There are only a few things that you can change to MySQL’s config to make it more efficient in the Chamilo + Raspberry Pi context. Here are the only lines you should modify in the /etc/mysql/my.cnf file:

vim /etc/mysql/my.cnf

key_buffer = 16M
max_allowed_packet = 16M
thread_stack = 192K
thread_cache_size = 8
max_connections = 40
query_cache_limit = 16M
query_cache_size = 16M

In particular, we *reduce* the max_connections setting to 40 (instead of the default 100) because otherwise MySQL will use too much memory for FPM to be able to run its PHP processes efficiently.


Once you got all this setup, you’ll need to restart all these services…

service mysql restart; service php5-fpm restart; service nginx restart

and then install Chamilo following the normal installation procedure (this requires enabling a MySQL user for your Chamilo – preferably not root directly). Use your Raspberry’s IP address to connect through your browser and be prompted by the installation procedure.

Once you’ve done that, you’ll have to edit the configuration file to get the name resolution right, even if you change IPs or domain names in the future. Find the “root_web” line, and replace it as follows (in this example, replace by the IP of your Raspberry, or leave it if already configured correctly):

vim /var/www/chamilo/main/inc/conf/configuration.php
// URL to the root of your Chamilo installation, e.g.:
$_configuration['root_web'] = '';
if (!empty($_SERVER['HTTP_HOST'])) {
    $_configuration['root_web'] = 'http://'.$_SERVER['HTTP_HOST'].'/';

This will allow any domain to be used to load Chamilo, but will force it into HTTP mode. If you want to use HTTPs (which we recommend), you’ll have to make the necessary changes to this tutorial, which is limited to HTTP.

Starting up Chamilo

Now you can load Chamilo into your web browser (by pointing it to your Raspberry).

The first things you’ll need to configure (by going to the administration panel and selecting “Platform settings”), for increased efficiency, are:

  • disable the “hot courses” block (it requires a lot of processing for the voting starts)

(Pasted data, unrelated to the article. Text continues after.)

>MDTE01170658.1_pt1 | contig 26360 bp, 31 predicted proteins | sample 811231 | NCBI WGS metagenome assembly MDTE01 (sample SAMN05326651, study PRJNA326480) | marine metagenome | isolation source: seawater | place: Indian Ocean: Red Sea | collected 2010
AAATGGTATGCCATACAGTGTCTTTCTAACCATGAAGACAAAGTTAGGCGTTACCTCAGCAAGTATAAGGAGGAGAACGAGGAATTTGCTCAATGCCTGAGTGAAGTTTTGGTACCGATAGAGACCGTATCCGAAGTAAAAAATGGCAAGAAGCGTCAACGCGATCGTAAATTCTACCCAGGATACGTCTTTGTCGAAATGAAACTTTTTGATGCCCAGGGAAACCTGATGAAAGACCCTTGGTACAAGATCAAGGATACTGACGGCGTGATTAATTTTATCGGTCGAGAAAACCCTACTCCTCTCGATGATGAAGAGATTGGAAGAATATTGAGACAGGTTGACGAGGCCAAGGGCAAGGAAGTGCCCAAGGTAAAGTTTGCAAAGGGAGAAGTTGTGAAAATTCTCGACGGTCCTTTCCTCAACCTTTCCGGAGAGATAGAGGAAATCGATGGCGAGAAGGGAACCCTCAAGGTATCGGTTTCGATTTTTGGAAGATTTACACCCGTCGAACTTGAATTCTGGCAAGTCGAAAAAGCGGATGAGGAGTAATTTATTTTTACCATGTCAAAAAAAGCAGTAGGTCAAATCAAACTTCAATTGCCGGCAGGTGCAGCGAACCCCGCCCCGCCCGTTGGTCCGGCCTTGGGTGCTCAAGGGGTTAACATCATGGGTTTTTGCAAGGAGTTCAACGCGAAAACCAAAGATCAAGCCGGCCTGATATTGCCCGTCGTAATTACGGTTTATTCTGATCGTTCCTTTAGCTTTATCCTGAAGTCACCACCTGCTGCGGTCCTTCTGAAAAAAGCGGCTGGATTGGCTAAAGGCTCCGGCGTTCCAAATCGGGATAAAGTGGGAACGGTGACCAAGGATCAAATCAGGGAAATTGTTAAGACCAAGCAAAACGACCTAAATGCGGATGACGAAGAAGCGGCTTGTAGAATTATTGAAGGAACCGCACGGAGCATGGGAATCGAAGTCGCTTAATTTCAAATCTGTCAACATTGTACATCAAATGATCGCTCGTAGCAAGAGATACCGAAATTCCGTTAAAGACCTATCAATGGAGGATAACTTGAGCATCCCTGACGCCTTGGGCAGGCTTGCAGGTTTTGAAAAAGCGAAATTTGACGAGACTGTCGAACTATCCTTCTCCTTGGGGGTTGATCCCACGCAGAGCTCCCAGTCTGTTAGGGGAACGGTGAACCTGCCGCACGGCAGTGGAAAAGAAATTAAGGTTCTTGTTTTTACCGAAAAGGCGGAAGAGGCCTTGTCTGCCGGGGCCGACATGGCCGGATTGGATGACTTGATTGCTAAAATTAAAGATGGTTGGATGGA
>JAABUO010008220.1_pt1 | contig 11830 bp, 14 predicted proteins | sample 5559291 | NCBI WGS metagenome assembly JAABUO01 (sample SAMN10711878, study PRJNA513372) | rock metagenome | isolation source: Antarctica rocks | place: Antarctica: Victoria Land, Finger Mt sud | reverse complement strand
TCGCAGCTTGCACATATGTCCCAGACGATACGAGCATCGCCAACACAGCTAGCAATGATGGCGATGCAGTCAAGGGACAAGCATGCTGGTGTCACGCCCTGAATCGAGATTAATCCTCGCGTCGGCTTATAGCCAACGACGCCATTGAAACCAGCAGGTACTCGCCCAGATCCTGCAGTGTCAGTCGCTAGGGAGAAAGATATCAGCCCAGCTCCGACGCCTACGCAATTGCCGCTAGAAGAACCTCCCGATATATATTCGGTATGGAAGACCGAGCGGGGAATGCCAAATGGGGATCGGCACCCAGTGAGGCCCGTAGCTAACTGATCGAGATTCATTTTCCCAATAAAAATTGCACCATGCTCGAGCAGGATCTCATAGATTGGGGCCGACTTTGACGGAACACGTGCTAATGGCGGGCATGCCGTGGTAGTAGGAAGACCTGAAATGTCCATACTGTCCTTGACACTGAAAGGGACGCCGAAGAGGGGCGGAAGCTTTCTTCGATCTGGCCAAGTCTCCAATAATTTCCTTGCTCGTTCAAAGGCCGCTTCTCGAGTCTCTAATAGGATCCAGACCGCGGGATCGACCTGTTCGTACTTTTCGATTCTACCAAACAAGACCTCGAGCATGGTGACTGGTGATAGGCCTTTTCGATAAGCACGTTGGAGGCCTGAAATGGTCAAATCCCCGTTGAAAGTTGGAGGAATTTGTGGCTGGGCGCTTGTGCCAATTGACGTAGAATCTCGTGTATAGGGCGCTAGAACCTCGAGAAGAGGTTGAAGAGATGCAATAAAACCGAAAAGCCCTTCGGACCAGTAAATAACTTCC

• disable the display of “online users” (for the three types)
  • disable all unnecessary languages (preferably keeping only one)

This should considerably alleviate your installation.

This is it! You have a ChamiPi running! Congrats!

I have added information on load testing below, so you know what to expect.

Load testing

Apache Benchmark is available as the apache2-utils package on your computer, and is to be used like this:

ab -n 200 -c 10

This will request 200 pages by simulating 10 different computers queuing simultaneously for an answer from the server.

I have been varying the tests slightly, without much difference, but I finally kept these numbers as a more-or-less-realistic estimation of what I want to test.

In short, using PHP 5.4 with no optimization allowed the Raspberry to treat 1.17 requests per second (so it took a while) for the Chamilo homepage.

With different optimizations as described above, I managed to get an average of 1.80 requests per second (a 50% increase in speed from PHP 5.4).


The energy consumption and size of the Raspberry Pi makes it interesting for remote schools scenarios where energy is scarce and security is an issue (a Raspberry Pi device can easily remain hidden from anyone’s sight). However, the speed of 1.8 request per second is too low to make it a fast system for a typical “classroom” scenario where more than 10 computers might be connected to it.

If used in this context, I would recommend no more than 10 computers at the same time, and some patience (although people in areas without Internet are generally quite patient) to use the system. If these criteria are respected, there should be no big issue using Chamilo LMS.

It's only fair to share...Share on FacebookShare on Google+Tweet about this on TwitterShare on LinkedInShare on TumblrEmail this to someone
Posted in:


  1. We will soon be testing the same with a Raspberry Pi 2, which features a much faster quad-core CPU, and 1GB RAM (instead of only 512MB).

    Stay tuned!

  2. Hello.
    I’ve tried this using Raspbian Jessie Minimal on a Raspberry Pi 2, but there seems to be a problem installing nginx.